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Does anyone remember the weekly shop? That Saturday morning trip to the supermarket complete with car park queues and a big trolley.
Personally, I hated it and it seems I’m not alone. The Waitrose Food and Drink Report revealed that shoppers are abandoning the weekly shop in favor of ‘as and when shopping’. They prefer to treat supermarkets like walk-in fridges, popping in several times a day to grab what they need as they need it.
Consequently, the battleground for grocery today is in speed and convenience. AmazonGo brought grocery innovation into the spotlight back in 2016 with its checkout-free store. Now, smart speakers make shopping as simple as speaking a command across your kitchen when you realize you’re out of blueberries.
In the face of such changes, grocery brands are busy overhauling their businesses in an effort to stay relevant. They're experimenting with self-checkouts, cashless stores, and same-day delivery.
Grocers are also recognizing the importance of the in-store experience. They're offering product samples, wine tasting, and even supper clubs.
So, with this shift towards digital transformation, coupled with the doubling down on in-store experiences, what are the key grocery trends in 2018?
Say what you like about Amazon, it certainly keeps us on our toes. Its forays into checkout-free grocery and acquisition of Whole Foods has helped spur an entire industry into action. JLL explains further in its 2018 Grocery Tracker report:
“This acquisition gives Whole Foods the ability to test new ideas and concepts within the grocery industry. This forces competition and innovation in an industry that, until recently, has not seen much change.”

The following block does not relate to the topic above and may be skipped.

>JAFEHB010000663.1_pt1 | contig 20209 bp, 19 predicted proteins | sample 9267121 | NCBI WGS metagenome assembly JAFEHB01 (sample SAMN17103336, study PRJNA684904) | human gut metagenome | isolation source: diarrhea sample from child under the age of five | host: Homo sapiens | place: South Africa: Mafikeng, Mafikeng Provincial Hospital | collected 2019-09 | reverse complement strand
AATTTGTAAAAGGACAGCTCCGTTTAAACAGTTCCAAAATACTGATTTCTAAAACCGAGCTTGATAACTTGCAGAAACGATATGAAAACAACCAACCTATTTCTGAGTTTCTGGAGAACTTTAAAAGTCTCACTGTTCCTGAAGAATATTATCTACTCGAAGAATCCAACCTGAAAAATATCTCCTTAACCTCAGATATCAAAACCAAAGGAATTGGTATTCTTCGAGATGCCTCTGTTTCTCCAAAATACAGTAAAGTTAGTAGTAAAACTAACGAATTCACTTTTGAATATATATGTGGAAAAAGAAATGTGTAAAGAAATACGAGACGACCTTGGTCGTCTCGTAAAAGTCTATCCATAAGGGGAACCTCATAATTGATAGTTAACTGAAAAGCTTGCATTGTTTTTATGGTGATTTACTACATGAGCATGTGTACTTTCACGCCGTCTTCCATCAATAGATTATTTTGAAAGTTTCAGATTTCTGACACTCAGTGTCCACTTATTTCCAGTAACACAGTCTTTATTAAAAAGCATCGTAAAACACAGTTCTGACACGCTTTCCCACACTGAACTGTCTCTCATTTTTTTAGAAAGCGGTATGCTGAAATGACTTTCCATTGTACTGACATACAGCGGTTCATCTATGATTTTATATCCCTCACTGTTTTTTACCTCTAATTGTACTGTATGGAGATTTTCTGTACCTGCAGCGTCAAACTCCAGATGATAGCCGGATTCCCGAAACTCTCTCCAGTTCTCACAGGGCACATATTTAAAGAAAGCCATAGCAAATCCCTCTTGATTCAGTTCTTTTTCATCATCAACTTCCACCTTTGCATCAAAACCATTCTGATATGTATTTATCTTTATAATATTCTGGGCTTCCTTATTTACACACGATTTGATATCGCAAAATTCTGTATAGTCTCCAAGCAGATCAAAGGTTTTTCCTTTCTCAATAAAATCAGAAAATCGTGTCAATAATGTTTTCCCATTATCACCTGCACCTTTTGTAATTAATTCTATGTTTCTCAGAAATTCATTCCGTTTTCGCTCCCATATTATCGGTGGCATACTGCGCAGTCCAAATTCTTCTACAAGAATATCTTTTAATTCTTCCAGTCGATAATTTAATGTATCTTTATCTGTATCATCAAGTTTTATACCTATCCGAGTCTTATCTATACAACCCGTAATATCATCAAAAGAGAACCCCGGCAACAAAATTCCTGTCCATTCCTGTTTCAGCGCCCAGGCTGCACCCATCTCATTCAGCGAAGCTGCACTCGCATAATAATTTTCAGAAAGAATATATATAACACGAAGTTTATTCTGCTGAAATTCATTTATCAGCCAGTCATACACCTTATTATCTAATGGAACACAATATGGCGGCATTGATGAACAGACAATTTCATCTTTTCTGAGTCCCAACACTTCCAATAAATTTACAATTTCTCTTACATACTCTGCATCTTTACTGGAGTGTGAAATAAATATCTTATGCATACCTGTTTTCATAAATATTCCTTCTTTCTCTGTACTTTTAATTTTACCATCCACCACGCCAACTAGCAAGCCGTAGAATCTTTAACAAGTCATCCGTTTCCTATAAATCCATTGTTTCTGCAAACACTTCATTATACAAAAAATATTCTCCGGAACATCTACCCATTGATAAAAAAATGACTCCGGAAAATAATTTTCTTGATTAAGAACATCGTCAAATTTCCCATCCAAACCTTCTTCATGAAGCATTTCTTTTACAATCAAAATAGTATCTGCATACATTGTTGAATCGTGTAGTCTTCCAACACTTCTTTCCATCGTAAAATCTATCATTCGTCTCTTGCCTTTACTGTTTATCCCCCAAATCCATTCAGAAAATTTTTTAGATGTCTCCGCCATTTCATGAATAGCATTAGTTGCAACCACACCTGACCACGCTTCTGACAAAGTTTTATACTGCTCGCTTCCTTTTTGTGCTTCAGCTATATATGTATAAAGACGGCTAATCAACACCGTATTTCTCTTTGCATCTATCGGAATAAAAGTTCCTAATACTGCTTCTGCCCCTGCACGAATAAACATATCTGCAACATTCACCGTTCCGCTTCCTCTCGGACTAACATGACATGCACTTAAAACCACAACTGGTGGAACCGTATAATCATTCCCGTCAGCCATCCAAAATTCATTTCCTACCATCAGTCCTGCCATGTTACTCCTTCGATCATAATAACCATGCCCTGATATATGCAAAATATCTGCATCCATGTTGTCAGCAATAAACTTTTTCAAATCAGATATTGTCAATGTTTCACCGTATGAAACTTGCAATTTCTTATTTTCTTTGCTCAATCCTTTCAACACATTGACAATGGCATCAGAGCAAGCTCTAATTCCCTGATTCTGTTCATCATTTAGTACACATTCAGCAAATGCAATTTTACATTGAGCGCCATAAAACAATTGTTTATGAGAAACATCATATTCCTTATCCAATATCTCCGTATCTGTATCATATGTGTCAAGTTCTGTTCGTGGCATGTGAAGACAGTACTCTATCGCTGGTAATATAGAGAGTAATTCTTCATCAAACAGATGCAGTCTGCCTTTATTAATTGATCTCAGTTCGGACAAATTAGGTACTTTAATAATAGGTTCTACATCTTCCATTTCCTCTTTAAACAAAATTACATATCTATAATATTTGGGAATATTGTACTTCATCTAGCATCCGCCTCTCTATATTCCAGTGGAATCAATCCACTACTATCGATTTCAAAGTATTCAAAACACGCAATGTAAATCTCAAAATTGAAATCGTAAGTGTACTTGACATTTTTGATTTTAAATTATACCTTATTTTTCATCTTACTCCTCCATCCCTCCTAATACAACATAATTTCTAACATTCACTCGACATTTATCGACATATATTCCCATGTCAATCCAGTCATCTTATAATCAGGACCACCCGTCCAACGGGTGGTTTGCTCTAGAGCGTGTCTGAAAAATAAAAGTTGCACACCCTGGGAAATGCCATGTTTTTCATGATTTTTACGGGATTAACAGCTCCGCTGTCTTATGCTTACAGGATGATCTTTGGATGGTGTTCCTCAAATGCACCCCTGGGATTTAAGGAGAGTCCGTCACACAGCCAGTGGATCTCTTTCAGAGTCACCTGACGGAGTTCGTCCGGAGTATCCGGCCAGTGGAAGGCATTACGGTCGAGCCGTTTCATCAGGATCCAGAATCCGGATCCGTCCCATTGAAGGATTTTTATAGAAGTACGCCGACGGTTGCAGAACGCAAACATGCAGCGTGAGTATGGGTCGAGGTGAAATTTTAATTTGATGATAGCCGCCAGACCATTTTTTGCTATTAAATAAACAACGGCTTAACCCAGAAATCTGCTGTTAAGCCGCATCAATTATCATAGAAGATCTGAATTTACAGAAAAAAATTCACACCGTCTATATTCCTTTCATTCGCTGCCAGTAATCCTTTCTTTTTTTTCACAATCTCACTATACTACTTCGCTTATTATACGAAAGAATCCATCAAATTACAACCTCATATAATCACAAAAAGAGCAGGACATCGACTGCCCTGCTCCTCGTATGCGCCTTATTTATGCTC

AmazonGo has fueled a surge in smart shopping solutions to remove friction from the process. And many grocers are now introducing rapid checkout technologies. In the US, for example, Kroger and Walmart have joined Amazon in testing checkout free concepts. And in the UK, Tesco is trialing its Scan Pay Go app.
Dutch chain Albert Heijn and Belgian chain Spar have teamed up with Adyen to go checkout-free. In the case of Albert Heijn, this is managed via its Appie app, which shoppers use to scan barcodes. Once the shopper has finished, they can pay either with a pre-registered credit card or with Dutch online banking method iDEAL - both are one-click. In the case of a credit card payment, Adyen stores and tokenizes the card to make recurring payments seamless and secure.
Once payment is complete the app generates a barcode that the customer scans at the barriers to leave the shop.
Meanwhile, at home, there are also exciting things happening to grocery shopping.
Alexa, Google Home, and Apple’s Home App are having a huge impact on the way we buy food and household items. It also paves the way for subscription services; smart devices can detect the regularity of your purchases and suggest repeat orders at a discount. This helps to increase customer loyalty as Jenny Zelger from Mintel says:
“There is an exciting new chapter dawning in which technology will help brands and retailers forge more personalized connections with shoppers.”
With easy ordering comes the importance of easy delivery. Amazon is already making huge strides and Albert Heijn is testing a service that delivers orders within 2 hours in Rotterdam and within 15 minutes in Amsterdam. Meanwhile, Domino's pizza has delivery robots in the Netherlands and drones in New Zealand.